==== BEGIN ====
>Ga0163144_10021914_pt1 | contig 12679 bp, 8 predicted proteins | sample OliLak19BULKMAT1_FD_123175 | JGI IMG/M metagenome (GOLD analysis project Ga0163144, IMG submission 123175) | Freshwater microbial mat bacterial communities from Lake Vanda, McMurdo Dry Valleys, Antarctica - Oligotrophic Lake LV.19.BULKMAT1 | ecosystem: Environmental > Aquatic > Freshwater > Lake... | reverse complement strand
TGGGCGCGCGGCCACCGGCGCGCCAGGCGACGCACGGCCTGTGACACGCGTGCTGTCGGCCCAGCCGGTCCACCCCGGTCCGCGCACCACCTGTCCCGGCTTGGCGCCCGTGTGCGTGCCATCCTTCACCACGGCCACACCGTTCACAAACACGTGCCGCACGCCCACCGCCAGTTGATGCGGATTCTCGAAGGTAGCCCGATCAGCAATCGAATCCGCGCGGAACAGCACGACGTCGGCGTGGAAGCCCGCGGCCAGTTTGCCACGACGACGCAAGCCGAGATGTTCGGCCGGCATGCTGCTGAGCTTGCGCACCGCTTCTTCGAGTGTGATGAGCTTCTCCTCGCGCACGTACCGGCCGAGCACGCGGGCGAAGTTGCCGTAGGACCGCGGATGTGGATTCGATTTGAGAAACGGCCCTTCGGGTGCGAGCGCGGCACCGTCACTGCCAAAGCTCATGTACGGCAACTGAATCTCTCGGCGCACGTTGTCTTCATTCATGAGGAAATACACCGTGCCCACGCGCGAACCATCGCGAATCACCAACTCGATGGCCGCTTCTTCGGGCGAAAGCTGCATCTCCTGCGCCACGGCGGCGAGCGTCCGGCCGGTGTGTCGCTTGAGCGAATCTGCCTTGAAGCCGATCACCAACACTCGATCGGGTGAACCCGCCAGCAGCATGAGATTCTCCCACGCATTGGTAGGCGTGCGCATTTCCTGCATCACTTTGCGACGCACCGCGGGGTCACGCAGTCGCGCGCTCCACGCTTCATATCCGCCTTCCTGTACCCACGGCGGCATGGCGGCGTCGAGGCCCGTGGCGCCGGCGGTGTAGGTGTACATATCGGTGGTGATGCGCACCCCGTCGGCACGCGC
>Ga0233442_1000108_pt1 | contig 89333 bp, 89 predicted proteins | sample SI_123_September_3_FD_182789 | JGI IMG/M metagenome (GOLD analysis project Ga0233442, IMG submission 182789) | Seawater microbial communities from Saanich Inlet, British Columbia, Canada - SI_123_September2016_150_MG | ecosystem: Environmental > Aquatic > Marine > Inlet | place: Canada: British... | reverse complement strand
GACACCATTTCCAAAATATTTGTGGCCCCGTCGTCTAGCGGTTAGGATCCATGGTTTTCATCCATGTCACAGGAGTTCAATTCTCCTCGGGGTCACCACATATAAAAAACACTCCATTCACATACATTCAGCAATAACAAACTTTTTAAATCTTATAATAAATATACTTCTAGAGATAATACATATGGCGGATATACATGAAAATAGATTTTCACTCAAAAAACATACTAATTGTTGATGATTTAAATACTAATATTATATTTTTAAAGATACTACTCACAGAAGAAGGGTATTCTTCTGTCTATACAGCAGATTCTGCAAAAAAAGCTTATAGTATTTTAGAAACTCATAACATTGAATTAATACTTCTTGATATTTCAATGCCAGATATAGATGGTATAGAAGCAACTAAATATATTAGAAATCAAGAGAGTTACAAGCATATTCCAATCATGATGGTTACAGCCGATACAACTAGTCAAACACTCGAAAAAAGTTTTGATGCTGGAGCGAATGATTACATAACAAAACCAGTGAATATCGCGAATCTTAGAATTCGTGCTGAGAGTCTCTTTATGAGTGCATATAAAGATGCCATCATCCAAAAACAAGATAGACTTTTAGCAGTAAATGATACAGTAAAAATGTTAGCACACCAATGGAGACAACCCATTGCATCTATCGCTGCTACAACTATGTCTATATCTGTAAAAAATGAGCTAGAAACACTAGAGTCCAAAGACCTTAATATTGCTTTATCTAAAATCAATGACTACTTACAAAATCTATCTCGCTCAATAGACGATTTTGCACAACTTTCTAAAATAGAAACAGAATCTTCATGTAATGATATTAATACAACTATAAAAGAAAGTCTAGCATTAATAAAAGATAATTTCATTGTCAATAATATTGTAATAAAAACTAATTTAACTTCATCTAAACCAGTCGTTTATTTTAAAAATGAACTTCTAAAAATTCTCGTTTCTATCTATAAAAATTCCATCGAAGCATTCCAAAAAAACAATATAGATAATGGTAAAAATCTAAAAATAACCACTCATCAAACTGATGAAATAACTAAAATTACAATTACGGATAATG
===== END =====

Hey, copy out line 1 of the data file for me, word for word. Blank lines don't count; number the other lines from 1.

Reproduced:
>Ga0163144_10021914_pt1 | contig 12679 bp, 8 predicted proteins | sample OliLak19BULKMAT1_FD_123175 | JGI IMG/M metagenome (GOLD analysis project Ga0163144, IMG submission 123175) | Freshwater microbial mat bacterial communities from Lake Vanda, McMurdo Dry Valleys, Antarctica - Oligotrophic Lake LV.19.BULKMAT1 | ecosystem: Environmental > Aquatic > Freshwater > Lake... | reverse complement strand